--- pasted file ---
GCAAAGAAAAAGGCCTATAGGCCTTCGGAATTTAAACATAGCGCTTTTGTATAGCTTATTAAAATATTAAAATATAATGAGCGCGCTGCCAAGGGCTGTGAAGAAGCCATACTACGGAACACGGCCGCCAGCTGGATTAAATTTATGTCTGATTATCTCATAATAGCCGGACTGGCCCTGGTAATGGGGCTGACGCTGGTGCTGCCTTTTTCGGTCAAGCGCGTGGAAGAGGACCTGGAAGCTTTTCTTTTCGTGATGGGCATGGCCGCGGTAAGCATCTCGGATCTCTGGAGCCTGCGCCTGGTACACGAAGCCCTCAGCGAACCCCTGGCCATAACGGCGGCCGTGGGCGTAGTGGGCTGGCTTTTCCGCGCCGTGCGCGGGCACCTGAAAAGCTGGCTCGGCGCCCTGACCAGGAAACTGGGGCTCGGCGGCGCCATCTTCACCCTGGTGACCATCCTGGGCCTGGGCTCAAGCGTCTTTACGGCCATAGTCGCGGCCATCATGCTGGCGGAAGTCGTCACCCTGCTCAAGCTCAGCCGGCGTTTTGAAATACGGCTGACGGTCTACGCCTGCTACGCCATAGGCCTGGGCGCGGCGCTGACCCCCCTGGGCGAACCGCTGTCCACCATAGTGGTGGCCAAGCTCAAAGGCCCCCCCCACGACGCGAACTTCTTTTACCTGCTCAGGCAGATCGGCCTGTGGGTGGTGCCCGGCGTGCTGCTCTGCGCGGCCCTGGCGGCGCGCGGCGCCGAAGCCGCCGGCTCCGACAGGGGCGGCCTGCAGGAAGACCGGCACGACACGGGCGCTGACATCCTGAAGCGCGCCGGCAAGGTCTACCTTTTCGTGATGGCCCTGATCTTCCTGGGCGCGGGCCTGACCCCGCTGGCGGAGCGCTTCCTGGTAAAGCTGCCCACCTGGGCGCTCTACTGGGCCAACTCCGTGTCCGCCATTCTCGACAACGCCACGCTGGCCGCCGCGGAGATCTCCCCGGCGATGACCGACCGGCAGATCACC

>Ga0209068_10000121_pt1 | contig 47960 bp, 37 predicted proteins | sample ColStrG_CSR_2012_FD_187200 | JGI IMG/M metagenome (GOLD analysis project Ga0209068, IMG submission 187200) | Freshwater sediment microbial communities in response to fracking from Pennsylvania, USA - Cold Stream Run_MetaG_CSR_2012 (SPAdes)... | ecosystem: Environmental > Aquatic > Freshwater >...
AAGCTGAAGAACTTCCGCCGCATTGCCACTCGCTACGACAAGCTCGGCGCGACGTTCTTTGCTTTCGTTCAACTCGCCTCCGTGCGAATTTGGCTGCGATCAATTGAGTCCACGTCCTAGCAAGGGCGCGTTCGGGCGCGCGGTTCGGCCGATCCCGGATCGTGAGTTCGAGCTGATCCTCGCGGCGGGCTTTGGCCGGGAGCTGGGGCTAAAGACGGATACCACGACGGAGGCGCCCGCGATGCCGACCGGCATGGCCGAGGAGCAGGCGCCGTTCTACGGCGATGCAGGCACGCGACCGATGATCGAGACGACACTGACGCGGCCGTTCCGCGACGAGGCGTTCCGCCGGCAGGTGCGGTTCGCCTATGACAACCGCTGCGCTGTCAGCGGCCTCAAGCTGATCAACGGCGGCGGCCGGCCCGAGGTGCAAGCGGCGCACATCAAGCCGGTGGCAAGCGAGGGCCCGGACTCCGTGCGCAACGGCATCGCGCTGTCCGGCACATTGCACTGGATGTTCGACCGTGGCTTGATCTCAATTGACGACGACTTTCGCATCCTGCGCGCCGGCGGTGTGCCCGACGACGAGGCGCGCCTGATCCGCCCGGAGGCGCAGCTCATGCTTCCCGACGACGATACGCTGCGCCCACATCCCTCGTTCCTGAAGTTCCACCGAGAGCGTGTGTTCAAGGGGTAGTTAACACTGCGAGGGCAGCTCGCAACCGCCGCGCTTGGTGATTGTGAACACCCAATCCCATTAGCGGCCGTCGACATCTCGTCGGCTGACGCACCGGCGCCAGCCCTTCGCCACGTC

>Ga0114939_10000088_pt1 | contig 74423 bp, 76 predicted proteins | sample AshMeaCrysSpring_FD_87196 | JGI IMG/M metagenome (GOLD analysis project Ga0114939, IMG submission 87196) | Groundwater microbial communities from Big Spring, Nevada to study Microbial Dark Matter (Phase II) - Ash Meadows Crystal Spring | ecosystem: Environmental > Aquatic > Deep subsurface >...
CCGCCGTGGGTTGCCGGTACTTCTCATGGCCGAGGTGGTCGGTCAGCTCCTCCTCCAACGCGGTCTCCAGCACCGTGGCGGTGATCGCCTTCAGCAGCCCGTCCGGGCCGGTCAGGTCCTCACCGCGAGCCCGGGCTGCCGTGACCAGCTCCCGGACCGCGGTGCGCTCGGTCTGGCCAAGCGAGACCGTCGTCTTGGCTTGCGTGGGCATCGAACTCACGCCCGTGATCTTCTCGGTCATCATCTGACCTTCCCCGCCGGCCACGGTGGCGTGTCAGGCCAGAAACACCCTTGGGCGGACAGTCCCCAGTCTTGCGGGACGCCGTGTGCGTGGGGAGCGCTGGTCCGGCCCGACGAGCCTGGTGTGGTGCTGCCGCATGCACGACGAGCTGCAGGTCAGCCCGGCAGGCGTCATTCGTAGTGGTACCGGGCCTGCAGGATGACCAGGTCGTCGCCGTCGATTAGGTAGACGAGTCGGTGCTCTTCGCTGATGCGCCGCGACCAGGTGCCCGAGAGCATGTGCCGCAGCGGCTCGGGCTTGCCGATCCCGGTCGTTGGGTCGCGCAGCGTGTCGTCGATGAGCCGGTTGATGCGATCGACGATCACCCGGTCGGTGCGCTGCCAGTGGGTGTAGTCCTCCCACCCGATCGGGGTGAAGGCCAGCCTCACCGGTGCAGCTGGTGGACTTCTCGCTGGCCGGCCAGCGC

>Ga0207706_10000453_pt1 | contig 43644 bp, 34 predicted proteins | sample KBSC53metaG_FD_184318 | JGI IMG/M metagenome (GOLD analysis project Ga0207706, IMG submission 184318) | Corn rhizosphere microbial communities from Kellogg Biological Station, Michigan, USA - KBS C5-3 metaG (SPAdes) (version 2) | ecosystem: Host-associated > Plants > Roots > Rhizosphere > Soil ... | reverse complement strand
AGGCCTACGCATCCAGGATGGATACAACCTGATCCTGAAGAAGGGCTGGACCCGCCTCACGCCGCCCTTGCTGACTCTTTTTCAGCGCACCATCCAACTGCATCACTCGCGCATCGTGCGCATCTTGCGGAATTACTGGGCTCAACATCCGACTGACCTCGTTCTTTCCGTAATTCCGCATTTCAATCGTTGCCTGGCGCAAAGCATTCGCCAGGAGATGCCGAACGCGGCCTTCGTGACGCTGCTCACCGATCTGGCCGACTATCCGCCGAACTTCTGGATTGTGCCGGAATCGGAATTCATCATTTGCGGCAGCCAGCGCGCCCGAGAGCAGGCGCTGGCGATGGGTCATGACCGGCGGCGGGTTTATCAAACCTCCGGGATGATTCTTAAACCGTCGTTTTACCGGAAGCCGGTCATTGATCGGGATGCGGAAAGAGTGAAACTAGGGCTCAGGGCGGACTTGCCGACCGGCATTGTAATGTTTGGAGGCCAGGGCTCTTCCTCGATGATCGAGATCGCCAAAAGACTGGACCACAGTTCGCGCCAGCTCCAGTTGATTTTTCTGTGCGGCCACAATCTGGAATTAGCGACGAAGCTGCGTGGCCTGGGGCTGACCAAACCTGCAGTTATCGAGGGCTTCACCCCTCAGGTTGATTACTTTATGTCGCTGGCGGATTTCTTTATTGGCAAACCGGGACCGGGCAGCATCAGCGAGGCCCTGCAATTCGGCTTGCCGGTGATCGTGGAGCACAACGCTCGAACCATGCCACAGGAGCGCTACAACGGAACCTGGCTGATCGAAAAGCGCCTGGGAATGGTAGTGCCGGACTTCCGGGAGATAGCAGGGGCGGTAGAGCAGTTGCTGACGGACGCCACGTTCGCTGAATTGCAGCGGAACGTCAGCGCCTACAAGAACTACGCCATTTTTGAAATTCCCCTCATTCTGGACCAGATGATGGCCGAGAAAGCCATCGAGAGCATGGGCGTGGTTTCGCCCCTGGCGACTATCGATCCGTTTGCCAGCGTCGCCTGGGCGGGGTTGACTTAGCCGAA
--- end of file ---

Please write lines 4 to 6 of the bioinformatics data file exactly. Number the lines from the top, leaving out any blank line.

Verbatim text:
>Ga0114939_10000088_pt1 | contig 74423 bp, 76 predicted proteins | sample AshMeaCrysSpring_FD_87196 | JGI IMG/M metagenome (GOLD analysis project Ga0114939, IMG submission 87196) | Groundwater microbial communities from Big Spring, Nevada to study Microbial Dark Matter (Phase II) - Ash Meadows Crystal Spring | ecosystem: Environmental > Aquatic > Deep subsurface >...
CCGCCGTGGGTTGCCGGTACTTCTCATGGCCGAGGTGGTCGGTCAGCTCCTCCTCCAACGCGGTCTCCAGCACCGTGGCGGTGATCGCCTTCAGCAGCCCGTCCGGGCCGGTCAGGTCCTCACCGCGAGCCCGGGCTGCCGTGACCAGCTCCCGGACCGCGGTGCGCTCGGTCTGGCCAAGCGAGACCGTCGTCTTGGCTTGCGTGGGCATCGAACTCACGCCCGTGATCTTCTCGGTCATCATCTGACCTTCCCCGCCGGCCACGGTGGCGTGTCAGGCCAGAAACACCCTTGGGCGGACAGTCCCCAGTCTTGCGGGACGCCGTGTGCGTGGGGAGCGCTGGTCCGGCCCGACGAGCCTGGTGTGGTGCTGCCGCATGCACGACGAGCTGCAGGTCAGCCCGGCAGGCGTCATTCGTAGTGGTACCGGGCCTGCAGGATGACCAGGTCGTCGCCGTCGATTAGGTAGACGAGTCGGTGCTCTTCGCTGATGCGCCGCGACCAGGTGCCCGAGAGCATGTGCCGCAGCGGCTCGGGCTTGCCGATCCCGGTCGTTGGGTCGCGCAGCGTGTCGTCGATGAGCCGGTTGATGCGATCGACGATCACCCGGTCGGTGCGCTGCCAGTGGGTGTAGTCCTCCCACCCGATCGGGGTGAAGGCCAGCCTCACCGGTGCAGCTGGTGGACTTCTCGCTGGCCGGCCAGCGC

>Ga0207706_10000453_pt1 | contig 43644 bp, 34 predicted proteins | sample KBSC53metaG_FD_184318 | JGI IMG/M metagenome (GOLD analysis project Ga0207706, IMG submission 184318) | Corn rhizosphere microbial communities from Kellogg Biological Station, Michigan, USA - KBS C5-3 metaG (SPAdes) (version 2) | ecosystem: Host-associated > Plants > Roots > Rhizosphere > Soil ... | reverse complement strand